August is ‘Women in Translation Month’ – a celebration of books written by women in languages other than English that have been translated into English. Authors from countries around the world are represented and it’s a perfect time to discover new authors and titles. We offered a few recommendations in our 2019 blog and have since added to our collections on BorrowBox and in our libraries. We’ve compiled a list of 200 plus titles you can browse through which you’ll find on our ‘Inclusive Reads’ page, adding titles as we can so that readers can find new authors to try from around the world.
For today’s blog, we’ve picked out some that we think could be great to read this summer.
The Core of the Sun by Johanna Sinisalo (eBook)
Sinisalo has been dubbed the “Queen of Weird” for her fiction. This novel presents a very strange world to its readers – a world in which a new human sub-species of receptive, submissive women called eloi have been bred. Add in a strange religious cult in possession of the ‘Core of the Sun’, a chilli so hot that it is rumoured to cause hallucinations and you have a novel that the Washington Post called “A chilling tale reminiscent of Margaret Atwood’s The Handmaid’s Tale… a fascinating story centered on gender politics“. Translated from Finnish by Lola Rogers.
Flights by Olga Tokarczuk (eBook)
First published in Polish and translated by Jennifer Croft, this novel interweaves reflections on travel with an in-depth exploration of the human body, broaching life, death, motion, and migration according to goodreads.com.
Olga Tokarczuk was awarded the Nobel Peace Prize for Literature in 2019 and this novel won the International Booker Prize in 2018. You will also find her novel ‘Drive Your Plow Over The Bones Of The Dead’ listed as an eBook.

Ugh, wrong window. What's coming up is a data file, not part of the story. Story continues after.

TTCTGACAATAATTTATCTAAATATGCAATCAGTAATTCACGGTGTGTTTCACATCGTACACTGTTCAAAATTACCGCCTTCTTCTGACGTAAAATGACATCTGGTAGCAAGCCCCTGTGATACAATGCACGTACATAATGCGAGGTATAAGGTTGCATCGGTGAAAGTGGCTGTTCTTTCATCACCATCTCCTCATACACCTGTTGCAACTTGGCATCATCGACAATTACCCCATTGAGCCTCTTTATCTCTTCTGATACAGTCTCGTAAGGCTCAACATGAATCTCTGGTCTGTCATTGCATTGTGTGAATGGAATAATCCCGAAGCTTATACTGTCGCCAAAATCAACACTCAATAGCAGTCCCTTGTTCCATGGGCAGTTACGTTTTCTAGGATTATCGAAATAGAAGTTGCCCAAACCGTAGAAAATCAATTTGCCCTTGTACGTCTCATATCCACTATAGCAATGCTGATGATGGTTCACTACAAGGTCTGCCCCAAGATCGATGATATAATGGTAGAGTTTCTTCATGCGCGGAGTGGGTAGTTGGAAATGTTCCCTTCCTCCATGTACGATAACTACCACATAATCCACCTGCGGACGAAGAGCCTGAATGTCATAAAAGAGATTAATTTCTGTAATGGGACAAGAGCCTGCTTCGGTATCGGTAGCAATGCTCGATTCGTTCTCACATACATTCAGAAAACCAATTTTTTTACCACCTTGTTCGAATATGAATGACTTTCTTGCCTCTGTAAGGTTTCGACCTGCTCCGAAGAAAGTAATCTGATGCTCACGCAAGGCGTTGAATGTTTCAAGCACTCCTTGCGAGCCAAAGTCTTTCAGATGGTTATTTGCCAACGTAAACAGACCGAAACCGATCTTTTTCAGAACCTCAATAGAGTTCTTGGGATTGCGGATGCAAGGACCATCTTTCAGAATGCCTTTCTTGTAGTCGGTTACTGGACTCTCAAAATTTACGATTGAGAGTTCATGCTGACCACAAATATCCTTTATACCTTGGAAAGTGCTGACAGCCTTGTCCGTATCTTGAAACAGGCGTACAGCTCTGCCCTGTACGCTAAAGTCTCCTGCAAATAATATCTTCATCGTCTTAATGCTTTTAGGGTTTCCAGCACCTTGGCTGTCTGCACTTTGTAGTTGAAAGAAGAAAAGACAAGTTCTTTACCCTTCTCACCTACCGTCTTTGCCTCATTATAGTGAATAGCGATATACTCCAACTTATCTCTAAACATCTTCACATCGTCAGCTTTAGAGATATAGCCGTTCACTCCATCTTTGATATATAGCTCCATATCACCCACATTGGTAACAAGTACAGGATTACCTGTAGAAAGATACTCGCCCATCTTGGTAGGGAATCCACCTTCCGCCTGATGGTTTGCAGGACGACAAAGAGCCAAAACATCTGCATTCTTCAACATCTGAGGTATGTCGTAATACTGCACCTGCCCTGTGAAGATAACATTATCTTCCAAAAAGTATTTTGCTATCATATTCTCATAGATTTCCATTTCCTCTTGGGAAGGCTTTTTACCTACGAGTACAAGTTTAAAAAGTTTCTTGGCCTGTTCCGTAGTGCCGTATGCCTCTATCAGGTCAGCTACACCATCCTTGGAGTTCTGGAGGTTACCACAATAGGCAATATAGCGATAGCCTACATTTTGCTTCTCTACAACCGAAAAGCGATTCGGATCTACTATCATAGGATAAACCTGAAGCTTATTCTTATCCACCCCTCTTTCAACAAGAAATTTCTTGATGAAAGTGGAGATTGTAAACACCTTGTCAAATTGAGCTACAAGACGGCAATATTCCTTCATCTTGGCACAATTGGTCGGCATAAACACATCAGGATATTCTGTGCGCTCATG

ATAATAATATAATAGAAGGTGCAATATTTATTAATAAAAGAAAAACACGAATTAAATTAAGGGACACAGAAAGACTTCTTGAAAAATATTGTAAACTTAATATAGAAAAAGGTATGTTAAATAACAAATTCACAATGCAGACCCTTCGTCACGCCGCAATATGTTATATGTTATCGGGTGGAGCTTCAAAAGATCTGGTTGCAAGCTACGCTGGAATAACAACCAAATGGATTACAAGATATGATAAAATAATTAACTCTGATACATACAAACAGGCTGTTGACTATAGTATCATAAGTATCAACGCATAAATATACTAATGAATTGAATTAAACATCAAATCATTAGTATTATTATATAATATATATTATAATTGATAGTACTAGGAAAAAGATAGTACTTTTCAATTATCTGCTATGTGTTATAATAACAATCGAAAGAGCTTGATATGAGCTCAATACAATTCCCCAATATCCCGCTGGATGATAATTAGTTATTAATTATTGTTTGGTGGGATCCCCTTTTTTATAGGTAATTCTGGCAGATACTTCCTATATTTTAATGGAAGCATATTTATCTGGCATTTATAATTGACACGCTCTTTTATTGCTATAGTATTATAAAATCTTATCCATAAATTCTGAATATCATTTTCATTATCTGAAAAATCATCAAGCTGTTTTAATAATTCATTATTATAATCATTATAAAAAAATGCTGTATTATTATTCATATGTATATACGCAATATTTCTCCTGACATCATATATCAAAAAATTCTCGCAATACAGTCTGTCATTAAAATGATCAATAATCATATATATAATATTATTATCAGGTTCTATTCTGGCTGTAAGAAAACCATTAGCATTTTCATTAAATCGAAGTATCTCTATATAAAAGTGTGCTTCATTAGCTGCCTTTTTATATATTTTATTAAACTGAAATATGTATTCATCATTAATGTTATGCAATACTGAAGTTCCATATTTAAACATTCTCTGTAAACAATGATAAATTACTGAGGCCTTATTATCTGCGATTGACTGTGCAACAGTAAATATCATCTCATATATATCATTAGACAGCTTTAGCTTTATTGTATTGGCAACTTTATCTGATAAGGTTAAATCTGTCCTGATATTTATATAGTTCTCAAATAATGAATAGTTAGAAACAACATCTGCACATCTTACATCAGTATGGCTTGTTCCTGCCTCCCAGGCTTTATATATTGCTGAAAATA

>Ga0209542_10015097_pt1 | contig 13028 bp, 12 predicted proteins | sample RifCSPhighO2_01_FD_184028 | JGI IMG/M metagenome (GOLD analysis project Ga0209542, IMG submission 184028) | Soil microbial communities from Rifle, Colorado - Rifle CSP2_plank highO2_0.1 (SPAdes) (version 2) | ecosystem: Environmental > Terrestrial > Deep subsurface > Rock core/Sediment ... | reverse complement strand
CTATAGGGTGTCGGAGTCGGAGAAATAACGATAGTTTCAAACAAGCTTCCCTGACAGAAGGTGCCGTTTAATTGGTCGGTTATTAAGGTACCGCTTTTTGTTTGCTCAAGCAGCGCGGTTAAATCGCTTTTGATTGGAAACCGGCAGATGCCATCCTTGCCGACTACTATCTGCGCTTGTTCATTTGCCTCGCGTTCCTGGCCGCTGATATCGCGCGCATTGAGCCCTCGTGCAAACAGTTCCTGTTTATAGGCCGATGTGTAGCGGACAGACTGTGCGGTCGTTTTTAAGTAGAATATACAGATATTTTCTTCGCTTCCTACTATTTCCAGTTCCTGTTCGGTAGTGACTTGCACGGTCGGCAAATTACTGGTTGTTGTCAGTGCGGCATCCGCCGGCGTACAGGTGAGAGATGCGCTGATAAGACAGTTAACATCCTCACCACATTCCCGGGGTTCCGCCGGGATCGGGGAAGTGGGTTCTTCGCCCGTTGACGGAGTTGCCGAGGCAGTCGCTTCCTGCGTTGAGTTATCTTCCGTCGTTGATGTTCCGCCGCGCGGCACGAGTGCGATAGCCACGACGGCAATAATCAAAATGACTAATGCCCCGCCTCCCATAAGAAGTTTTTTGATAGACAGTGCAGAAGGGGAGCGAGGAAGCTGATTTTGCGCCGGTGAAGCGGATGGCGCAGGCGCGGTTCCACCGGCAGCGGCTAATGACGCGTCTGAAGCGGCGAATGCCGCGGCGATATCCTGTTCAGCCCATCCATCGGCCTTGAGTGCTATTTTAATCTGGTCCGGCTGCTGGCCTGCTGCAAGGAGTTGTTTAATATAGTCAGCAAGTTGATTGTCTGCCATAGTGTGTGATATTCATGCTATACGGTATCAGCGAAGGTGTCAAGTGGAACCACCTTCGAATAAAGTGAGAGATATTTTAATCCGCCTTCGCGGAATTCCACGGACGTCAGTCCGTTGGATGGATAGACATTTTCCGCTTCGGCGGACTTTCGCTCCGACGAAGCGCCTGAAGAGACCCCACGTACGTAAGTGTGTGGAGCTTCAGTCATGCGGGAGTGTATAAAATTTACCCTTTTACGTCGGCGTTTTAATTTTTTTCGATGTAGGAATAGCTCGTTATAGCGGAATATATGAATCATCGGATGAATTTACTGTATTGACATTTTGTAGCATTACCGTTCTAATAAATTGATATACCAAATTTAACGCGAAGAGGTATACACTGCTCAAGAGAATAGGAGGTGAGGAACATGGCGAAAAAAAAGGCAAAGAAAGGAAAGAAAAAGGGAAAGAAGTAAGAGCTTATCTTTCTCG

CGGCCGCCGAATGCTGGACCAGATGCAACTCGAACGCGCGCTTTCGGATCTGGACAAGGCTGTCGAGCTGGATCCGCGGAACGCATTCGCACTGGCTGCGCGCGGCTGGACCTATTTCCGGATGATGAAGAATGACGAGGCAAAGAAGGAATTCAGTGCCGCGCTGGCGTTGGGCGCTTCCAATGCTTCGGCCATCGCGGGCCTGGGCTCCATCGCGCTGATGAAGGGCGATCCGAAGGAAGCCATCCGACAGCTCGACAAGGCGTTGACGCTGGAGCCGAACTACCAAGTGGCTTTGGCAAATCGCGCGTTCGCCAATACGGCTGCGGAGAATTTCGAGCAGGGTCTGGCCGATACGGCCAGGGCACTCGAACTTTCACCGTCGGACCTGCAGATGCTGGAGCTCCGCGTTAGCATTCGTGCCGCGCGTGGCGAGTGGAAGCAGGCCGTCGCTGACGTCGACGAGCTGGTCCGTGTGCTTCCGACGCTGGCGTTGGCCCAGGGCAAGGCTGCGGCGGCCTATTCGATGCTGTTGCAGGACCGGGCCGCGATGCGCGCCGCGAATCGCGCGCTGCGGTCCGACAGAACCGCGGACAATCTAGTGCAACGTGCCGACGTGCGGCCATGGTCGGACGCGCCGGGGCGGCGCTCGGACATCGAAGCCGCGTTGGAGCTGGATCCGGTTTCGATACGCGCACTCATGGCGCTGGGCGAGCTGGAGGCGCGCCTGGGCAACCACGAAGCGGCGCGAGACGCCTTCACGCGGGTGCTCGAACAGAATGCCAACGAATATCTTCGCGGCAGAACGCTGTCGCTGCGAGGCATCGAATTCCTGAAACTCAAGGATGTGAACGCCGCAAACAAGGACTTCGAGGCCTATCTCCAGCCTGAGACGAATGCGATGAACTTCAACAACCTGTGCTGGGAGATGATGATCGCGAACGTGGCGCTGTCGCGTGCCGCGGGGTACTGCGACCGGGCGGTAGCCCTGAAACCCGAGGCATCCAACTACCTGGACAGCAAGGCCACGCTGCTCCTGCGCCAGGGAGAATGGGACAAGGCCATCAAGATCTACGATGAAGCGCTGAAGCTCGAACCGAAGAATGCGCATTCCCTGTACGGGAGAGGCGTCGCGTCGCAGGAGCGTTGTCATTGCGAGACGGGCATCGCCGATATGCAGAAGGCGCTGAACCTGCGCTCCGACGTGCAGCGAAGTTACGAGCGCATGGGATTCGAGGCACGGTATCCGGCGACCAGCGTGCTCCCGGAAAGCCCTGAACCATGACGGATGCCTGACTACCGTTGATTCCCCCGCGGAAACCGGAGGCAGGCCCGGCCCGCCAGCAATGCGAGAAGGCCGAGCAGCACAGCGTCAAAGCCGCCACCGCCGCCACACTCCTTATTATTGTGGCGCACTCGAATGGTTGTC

Bright by Duanwad Pimwana (eBook)
Duanwad Pimwana is one of Thailand’s best-known authors. This novel, translated by Mui Poopoksakul, tells the story of five-year-old Kampol who is told by his father to wait for him in front of some run-down apartment buildings. Kampol does as he is told—he waits, and waits, and waits, until he realises his father isn’t coming back anytime soon. The novel follows how Kampol is adopted into the community and comes of age amongst a cast of characters and scenarios that have an almost folklore type feel.
Set during the last days of World War Two, the Japanese occupation of Manchuria has collapsed. As the Chinese move in, the elders of the Japanese settler village of Sakito decide to preserve their honour by killing all the villagers in an act of mass suicide. Only 16-year-old Tatsuru escapes.
Spanning several tumultuous decades of Mao’s rule, ‘Little Aunt Crane’ is a novel about love, bravery and survival, and how humanity endures in the most unlikely of circumstances. Translated from Chinese by Esther Tyldesley.
Nofar is just an average teenage girl – so average that she’s almost invisible. Serving customers in an ice cream parlour all summer long, she is desperate for some kind of escape. Then one day, in walks faded talent show star Avishai Milner, who, in a moment of anger and misunderstanding, suddenly finds himself accused of sexually assaulting her.